Adventures in Pork – pt. 1

Adventures in Pork – pt. 1

Welcome to my first in hopefully a long series of all things food related posts!

Quick background – I am an avid purveyor, consumer and cook of high-quality local foods, especially meat. In this post inspiration is drawn from a truly awesome experience I had at my local co-op. Here’s the co-op if you’re interested. I highly recommend them, again especially their meat section:

http://seward.coop/

Anyway, I was in the market for a fresh pork tenderloin to grill. Usually I purchase their ‘Pastures a Plenty’ pork products. It’s a local farm ~20 miles west of the city, and produce THE cleanest most wonderful pork I’ve ever had.

However, as there were no Pastures a Plenty tenderloins on the shelf, I inquired if it possible for the butcher to cut one for me from the ‘main’ loin piece. I also asked if I could actually see what she was cutting from. Now keep in mind pork tenderloin runs ~$13/lb. But to my surprise the entire loin cut could be purchased for only $6/lb.! I couldn’t resist. She even made one cut at the sirloin. Here’s what I brought home:

 

 

The cut on the left is the entire sirloin roast. On the right in the a) tenderloin on bottom and b) center loin chops. Keep in mind there are still bones/joints in it. Somehow I needed to cut out the loin chops. Youtube it! His ‘starting point’ was a bit less broken down, but around 4:00 in the video he get to the point I needed – Sheet Boning:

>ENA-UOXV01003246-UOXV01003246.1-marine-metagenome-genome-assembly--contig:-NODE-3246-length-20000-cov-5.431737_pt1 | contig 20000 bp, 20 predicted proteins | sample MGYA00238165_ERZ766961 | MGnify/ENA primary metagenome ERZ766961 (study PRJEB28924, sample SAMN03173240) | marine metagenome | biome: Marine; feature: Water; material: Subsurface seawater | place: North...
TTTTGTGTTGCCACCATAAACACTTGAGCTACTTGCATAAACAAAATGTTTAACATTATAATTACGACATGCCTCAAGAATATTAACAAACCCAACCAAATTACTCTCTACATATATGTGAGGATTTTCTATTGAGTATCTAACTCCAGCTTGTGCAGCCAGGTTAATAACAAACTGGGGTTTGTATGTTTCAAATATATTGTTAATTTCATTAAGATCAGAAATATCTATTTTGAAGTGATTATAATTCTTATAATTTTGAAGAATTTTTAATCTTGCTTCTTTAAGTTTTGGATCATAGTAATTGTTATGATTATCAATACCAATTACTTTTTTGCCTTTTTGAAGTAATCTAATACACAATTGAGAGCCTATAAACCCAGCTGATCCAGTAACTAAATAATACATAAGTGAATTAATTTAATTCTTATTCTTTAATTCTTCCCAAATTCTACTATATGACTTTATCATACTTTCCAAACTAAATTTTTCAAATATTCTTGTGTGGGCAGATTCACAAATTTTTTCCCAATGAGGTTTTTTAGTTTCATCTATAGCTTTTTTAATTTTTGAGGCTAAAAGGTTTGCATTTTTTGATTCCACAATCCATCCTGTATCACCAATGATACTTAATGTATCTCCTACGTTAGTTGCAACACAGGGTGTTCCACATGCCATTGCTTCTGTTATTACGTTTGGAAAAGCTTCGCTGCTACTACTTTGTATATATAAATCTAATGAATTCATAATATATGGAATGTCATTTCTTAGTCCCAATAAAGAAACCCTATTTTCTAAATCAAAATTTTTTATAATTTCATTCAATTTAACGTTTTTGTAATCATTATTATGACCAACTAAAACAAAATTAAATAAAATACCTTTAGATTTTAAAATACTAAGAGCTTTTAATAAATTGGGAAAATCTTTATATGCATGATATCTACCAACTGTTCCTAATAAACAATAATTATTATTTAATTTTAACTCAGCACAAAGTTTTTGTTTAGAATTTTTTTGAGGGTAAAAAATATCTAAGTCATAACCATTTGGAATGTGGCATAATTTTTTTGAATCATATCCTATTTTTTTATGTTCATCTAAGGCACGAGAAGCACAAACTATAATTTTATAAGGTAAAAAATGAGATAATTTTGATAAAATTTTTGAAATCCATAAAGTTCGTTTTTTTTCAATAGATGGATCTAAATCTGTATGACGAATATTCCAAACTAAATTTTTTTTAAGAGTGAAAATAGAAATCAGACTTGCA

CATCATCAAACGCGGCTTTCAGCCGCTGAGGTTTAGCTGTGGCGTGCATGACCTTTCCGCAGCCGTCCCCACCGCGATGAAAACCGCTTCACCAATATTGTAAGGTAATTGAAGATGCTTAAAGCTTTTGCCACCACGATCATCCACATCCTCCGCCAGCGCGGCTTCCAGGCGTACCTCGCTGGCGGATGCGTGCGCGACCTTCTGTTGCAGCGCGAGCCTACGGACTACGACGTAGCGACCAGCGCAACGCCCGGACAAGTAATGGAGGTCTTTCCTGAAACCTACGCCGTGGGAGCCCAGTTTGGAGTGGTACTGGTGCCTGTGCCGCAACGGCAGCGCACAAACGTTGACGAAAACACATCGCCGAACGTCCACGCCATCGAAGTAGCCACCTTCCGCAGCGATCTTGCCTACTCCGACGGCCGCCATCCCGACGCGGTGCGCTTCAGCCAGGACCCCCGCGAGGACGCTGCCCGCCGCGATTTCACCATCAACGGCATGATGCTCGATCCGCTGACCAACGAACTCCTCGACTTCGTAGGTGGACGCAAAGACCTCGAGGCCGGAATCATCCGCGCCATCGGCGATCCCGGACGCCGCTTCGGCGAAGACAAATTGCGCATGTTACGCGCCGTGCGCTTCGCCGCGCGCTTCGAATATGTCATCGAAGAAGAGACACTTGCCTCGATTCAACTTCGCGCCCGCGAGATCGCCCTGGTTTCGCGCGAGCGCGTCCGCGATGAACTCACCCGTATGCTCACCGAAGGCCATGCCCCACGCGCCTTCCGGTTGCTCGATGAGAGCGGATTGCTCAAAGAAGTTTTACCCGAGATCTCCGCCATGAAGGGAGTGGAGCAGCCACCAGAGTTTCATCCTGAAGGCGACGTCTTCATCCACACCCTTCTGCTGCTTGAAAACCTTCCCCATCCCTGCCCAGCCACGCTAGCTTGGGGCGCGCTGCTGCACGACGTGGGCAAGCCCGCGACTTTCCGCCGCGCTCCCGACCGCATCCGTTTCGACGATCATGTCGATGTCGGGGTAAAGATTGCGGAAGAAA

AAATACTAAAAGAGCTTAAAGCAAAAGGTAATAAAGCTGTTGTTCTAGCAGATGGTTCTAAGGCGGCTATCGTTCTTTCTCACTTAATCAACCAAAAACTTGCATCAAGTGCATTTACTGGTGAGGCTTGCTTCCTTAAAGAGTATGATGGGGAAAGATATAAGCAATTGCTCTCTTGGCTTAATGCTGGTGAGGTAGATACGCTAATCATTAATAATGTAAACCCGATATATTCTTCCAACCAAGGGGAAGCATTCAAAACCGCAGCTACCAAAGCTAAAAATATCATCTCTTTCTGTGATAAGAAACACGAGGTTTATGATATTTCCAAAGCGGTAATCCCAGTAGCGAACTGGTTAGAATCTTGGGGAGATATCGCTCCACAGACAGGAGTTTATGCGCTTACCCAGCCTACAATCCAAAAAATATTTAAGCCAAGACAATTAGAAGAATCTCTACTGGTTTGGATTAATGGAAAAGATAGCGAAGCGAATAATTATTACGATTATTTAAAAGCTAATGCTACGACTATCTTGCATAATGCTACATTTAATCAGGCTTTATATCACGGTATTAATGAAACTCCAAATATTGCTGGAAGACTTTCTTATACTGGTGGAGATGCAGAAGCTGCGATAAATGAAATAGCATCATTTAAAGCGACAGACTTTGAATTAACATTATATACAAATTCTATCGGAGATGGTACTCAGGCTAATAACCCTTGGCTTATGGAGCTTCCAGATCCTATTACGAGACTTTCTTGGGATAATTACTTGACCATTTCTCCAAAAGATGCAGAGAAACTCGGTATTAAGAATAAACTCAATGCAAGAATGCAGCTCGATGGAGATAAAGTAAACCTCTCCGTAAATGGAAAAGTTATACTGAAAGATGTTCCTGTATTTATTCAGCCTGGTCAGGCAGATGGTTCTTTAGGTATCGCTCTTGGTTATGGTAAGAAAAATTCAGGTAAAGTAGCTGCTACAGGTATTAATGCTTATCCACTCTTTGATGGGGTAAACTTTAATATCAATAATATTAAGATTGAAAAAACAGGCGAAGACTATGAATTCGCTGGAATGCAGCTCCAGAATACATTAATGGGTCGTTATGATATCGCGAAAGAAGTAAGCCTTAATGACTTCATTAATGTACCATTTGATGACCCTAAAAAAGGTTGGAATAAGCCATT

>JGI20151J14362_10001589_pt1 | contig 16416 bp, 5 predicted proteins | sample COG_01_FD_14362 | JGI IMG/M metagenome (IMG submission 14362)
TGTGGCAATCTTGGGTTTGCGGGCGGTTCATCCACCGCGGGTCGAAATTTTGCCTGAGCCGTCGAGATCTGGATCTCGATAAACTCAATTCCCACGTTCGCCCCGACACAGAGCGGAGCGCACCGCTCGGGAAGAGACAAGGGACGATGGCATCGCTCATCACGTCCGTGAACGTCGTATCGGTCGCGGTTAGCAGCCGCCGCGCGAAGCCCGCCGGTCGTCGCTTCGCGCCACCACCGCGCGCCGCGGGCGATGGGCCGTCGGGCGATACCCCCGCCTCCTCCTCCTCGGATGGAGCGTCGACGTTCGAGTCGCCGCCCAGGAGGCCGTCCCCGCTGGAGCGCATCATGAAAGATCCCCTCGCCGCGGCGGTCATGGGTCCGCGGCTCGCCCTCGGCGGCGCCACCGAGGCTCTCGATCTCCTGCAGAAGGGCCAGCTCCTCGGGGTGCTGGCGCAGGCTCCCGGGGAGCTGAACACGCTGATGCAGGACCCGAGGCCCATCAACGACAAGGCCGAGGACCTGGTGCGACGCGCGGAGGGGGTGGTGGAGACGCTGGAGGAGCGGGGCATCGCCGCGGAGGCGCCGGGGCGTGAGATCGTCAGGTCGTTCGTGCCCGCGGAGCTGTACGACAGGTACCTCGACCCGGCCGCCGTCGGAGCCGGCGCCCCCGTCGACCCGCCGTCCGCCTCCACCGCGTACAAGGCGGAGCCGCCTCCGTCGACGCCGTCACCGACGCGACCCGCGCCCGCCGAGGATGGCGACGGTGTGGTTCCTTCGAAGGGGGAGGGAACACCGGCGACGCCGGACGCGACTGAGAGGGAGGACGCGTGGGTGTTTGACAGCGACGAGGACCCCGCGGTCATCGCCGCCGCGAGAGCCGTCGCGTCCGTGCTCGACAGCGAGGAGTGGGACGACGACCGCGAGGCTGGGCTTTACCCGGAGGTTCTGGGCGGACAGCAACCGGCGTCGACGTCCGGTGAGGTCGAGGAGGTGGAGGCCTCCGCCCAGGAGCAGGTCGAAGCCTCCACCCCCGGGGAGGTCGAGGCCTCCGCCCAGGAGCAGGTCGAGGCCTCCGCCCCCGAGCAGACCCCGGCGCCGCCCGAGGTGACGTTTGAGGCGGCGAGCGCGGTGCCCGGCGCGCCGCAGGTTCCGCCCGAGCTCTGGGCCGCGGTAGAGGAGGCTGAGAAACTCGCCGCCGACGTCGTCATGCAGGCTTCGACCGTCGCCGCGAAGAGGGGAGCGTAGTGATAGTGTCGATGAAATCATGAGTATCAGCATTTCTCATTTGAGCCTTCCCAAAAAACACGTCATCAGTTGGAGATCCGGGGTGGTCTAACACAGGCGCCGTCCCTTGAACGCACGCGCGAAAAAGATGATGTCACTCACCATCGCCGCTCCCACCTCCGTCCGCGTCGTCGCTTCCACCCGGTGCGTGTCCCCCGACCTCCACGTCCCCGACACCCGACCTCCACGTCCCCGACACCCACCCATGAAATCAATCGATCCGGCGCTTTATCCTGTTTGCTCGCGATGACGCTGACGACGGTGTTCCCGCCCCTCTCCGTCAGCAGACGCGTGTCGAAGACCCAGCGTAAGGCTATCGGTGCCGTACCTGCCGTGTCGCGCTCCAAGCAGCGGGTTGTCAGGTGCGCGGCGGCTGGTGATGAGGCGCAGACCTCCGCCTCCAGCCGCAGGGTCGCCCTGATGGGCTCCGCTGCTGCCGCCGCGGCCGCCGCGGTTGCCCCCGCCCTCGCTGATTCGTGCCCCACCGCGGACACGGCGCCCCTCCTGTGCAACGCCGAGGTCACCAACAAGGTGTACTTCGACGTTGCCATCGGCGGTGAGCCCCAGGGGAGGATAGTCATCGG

Butcher vid

After that I was pretty easily able to cut out the loin chops. From this..

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To this!

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Now you can see the familiar cut. Yes I could trim that fat but eh, I like porky fat.

So now question is, how to cook these three distinct cuts? Breakdown is as follows:

  • Sirloin roast – low and slow on the kettle Weber
  • Chops – medium-high direct heat on the charcoal grill
  • Tenderloin – pesto marinade and indirect on the grill

 

  • Sirloin roast – I’ll use a standard dry rub, recipe is:

Ingredients

  • 1 tablespoon cumin
  • 1 tablespoon paprika
  • 1 tablespoon granulated garlic
  • 1 tablespoon granulated onion
  • 1 tablespoon chili powder
  • 1 tablespoon red chili flakes
  • 1 tablespoon brown sugar
  • 2 tablespoons kosher salt
  • 1 teaspoon cayenne pepper
  • 1 teaspoon black pepper
  • 1 teaspoon white pepper
  • pinch of fennel sees

 

I’ve been researching a new Kamado-style cooker but have not pulled the trigger on one yet (that will be another post). In the meantime I’ll use my good ol’ fashioned Weber grill. Here you can see the setup – charcoal in ‘minion’ style on one side and dry rubber sirloin on the other:

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Start time was around 10:30 am. I’m looking for slow heat increments until it hits around 190 F, at which point it should be good. Why 190 F? Great question! The reason is, connective tissues break down around 190 F. In addition, dissolving collagen into gelatin and fat rendering requires low and slow temps. Here’s a pic of the final product. Temp reading was ~195 F, but I did not sustain that temp very long, maybe ~20 mins.

 

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My only criticism was it was slightly dry. This is probably due to one, sirloin being more lean than traditional shoulder or butt and two, too long a cook time. Next time I will ramp up the heat sooner to hit 190 F, and also wrap in foil half way thru.

Stay tuned for part 2 in the pork series, where I demo those wonderful pock loin chops and tenderloin!

3 thoughts on “Adventures in Pork – pt. 1

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